The exact amount by which the payroll of the company is increased could not be approximated today by company officials because of the different wage schedules as well as the different hours being worked in the various plants. But that the increase in pay does directly reflect the betterment in business was stated by company officials. Westinghouse now has on hand more orders than in several (Continued On Page 4, Column 4) Miss Rogers Playing in Av iation Tragedy in Maine Theater By The United Press LAKEWOOD, Aug. 16 Will Rogers' wife and pretty actress-daughter, Mary, bore up bravely here today as they listened to the news of his death in an Alaskan airplane crash. Ironically, Mary has been playing the feminine lead in the Lakewood Players' presentation of the Broadway success, "Ceiling Zero," a thrilling aviation drama.

A feature of the play is an off stage plane crash in which a pilot is killed. Family's Plans Unannounced Neither the cowboy humorist's daughter nor his wife, the former Betty Blake of Rogers, who arrived here Tuesday, commented when the news was broken to them by a theater attache. The report had been withheld until confirmed by the United Press. With them at the time, at the home of friends, was Miss Theda Blake of Beverley Hills, a sister of Mrs. Rogers.

Mary's brother, James, was due here tomorrow. The family's plans as a result of the tragedy were not immediately announced. "Ceiling Zero," in which Mary has played the leading feminine role as "Tommy Thomas," has the New ark Airport for its setting. The audience watches activities in the airport office, where planes are dispatched. Daredevil Enlivens Play There is a daredevil pilot, whose reckless flying enlivens the three- act play.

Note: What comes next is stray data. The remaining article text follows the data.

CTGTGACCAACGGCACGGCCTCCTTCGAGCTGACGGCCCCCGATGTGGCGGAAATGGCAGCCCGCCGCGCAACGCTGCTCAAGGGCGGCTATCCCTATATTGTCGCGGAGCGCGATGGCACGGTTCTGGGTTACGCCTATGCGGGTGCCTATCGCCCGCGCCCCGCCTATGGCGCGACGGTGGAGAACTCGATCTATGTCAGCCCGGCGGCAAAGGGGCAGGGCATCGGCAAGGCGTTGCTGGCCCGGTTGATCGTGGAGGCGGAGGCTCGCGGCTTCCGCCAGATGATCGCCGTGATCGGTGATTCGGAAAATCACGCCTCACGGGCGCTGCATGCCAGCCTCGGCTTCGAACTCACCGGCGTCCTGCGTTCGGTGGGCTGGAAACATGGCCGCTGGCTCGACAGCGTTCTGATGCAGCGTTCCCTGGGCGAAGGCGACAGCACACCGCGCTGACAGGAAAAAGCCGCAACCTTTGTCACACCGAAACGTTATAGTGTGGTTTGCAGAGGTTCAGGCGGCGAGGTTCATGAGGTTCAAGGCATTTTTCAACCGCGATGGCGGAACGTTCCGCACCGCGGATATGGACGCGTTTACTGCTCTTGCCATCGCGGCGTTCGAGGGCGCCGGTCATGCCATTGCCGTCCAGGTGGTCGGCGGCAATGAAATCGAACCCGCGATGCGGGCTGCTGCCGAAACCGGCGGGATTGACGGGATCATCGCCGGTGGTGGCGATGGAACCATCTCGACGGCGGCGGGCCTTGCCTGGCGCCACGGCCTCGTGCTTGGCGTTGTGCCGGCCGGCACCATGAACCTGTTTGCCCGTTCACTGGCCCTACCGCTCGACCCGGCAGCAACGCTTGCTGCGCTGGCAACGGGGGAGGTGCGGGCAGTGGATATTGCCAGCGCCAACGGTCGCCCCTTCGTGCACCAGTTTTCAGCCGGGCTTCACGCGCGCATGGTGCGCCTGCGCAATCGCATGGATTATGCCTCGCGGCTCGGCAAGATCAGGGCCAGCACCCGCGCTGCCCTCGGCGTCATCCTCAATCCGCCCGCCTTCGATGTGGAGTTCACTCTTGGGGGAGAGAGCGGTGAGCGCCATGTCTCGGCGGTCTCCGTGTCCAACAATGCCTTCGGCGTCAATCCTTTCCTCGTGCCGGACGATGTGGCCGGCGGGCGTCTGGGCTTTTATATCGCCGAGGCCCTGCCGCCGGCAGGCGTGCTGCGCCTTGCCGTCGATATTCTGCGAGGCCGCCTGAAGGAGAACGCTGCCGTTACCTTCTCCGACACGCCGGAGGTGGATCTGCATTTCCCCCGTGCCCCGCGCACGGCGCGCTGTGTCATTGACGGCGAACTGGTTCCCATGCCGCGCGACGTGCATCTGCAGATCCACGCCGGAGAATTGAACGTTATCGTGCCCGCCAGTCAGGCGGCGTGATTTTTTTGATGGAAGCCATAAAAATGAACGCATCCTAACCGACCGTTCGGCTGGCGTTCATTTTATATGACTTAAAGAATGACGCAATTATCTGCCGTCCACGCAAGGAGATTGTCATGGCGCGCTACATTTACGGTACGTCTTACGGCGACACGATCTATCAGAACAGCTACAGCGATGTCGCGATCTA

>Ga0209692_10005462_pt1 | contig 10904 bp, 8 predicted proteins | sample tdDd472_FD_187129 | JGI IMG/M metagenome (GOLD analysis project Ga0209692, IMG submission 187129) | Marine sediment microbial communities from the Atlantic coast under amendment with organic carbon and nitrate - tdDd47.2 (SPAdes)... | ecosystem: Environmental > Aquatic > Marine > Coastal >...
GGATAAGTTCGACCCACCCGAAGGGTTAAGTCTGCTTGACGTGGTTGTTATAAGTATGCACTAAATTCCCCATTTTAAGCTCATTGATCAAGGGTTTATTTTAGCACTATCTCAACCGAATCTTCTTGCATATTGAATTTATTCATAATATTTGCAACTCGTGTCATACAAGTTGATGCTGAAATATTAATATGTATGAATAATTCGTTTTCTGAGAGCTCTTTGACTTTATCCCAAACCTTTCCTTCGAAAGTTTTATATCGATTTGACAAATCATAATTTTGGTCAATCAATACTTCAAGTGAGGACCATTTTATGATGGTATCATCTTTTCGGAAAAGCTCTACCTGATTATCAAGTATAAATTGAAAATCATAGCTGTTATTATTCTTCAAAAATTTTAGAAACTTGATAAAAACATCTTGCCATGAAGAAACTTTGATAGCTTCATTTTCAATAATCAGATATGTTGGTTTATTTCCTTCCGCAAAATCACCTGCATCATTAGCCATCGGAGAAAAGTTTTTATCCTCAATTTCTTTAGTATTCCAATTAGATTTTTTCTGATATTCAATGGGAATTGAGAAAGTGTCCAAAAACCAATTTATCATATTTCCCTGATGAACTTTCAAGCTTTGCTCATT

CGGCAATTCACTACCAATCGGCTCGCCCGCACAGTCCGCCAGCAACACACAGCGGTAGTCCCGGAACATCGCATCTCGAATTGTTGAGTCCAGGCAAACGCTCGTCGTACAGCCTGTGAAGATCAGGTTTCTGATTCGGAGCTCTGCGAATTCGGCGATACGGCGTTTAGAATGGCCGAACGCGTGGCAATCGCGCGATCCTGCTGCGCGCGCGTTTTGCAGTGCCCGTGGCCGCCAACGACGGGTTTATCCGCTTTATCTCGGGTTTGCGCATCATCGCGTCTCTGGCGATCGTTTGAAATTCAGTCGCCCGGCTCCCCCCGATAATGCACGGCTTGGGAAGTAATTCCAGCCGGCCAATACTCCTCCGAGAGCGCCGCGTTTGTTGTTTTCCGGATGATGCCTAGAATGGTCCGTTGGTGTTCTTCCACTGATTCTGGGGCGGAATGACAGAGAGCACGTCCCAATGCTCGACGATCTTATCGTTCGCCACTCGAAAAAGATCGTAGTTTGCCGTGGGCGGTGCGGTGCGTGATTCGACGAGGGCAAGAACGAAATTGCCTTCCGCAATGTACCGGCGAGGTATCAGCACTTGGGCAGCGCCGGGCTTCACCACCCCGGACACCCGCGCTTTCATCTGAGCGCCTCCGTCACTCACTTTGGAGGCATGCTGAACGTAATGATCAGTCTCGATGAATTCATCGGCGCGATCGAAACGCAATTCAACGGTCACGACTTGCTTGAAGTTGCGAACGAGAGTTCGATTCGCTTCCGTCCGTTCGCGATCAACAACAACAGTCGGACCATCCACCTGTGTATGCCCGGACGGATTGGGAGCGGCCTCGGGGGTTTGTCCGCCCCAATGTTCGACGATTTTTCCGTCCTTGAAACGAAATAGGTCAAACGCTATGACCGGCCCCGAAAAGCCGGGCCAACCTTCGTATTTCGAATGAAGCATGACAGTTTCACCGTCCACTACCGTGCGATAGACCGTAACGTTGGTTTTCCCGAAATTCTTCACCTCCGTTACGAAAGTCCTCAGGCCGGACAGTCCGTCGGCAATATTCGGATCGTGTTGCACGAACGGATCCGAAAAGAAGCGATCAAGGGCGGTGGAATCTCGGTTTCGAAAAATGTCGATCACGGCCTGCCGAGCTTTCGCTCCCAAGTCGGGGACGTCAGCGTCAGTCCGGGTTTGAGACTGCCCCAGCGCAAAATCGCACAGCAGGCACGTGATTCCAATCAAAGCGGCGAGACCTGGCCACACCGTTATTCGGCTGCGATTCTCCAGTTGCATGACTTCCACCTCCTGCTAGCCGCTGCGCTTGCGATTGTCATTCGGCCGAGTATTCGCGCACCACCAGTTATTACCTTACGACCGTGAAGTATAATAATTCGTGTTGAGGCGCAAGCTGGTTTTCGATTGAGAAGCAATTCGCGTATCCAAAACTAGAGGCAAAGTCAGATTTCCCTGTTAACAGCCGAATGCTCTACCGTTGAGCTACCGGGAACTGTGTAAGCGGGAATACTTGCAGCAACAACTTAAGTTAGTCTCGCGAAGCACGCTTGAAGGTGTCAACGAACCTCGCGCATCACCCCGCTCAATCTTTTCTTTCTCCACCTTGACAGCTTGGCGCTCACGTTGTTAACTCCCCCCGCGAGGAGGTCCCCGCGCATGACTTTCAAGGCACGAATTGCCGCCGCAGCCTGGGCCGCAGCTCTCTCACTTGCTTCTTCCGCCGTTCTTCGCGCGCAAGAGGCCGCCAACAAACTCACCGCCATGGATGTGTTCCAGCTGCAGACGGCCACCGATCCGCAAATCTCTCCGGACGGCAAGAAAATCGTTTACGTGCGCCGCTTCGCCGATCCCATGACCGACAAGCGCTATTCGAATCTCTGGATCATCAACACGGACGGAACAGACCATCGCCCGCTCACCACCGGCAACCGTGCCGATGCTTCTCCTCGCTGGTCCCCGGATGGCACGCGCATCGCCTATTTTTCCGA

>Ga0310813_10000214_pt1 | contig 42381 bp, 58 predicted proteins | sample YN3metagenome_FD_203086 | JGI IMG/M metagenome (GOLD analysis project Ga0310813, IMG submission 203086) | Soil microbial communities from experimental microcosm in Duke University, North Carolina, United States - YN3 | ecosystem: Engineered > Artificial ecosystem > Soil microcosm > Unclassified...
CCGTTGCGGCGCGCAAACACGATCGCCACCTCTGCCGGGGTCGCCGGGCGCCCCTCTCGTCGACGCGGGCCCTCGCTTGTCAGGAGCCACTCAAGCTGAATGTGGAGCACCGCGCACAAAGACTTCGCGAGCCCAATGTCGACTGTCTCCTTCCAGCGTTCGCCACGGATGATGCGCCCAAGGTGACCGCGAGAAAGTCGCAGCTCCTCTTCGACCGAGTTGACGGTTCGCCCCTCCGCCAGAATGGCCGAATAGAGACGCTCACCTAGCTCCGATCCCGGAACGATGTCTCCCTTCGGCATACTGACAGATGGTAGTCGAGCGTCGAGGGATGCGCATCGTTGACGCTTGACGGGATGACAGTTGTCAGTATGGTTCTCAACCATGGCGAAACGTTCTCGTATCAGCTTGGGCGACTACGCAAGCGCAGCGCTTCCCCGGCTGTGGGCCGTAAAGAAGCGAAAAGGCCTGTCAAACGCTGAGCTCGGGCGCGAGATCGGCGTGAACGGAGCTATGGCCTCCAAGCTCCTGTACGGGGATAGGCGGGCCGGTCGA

He becomes lost in fog en route into Newark, and from this point the action is thrillingly traced by the crackling voices on a two-way radio as he asks and receives his bearings. Suddenly the audience hears the roar of his plane over the airport. and, seconds later, a terrific crash off stage. Ceiling Zero is only one of sev eral plays in which Miss Rogers has appeared here this summer. The long-established Lakewood summer playhouse is famed in the atrical circles for having first produced perhaps more future Broadway successes than any similar organization in the country.

Miss Rogers first appeared here last year, returning this season. Her father visited her here early this summer. HOOVER LAUDS LIVES OF POST AND ROGERS They Were Great Souls," Shocked Ex-President Says By The United Press CHICAGO, Aug. 16 Ex-President Herbert Hoover, advised of the death of Will Rogers and Wiley Post today, issued the following statement: "The news comes as a terrible shock to me. I have long known both of these fine Americans and have a keen appreciation of their achievements.

"In origin and accomplishment they were typically Americans, with their careers appealing to everyone of the pioneer spirit. "They were great souls and I feel a deep sense 01 personal loss in their passing." Rogers Paid $8000 A Week for Movies By The United Press NEW YORK, Aug. 16 Will Rog ers, humorist and actor, received. $8000 per week from Fox Film Corp. That was brought out yesterday at a meeting of Fox Film stockholders at which President Sidney R.

Kent said: "We pay will Rogers sauuo a week and we make money on him Mr. Rogers reputedly was a millionaire, as. he also had a large income from his writing and other sources. MARKETS AT A GLANCE Stocks quiet and steady. Bonds irregular.

Curb stocks irregular. Chicago stocks irregular. Call money of 1 per cent. Foreing exchange Dollar strong. Grains Wheat.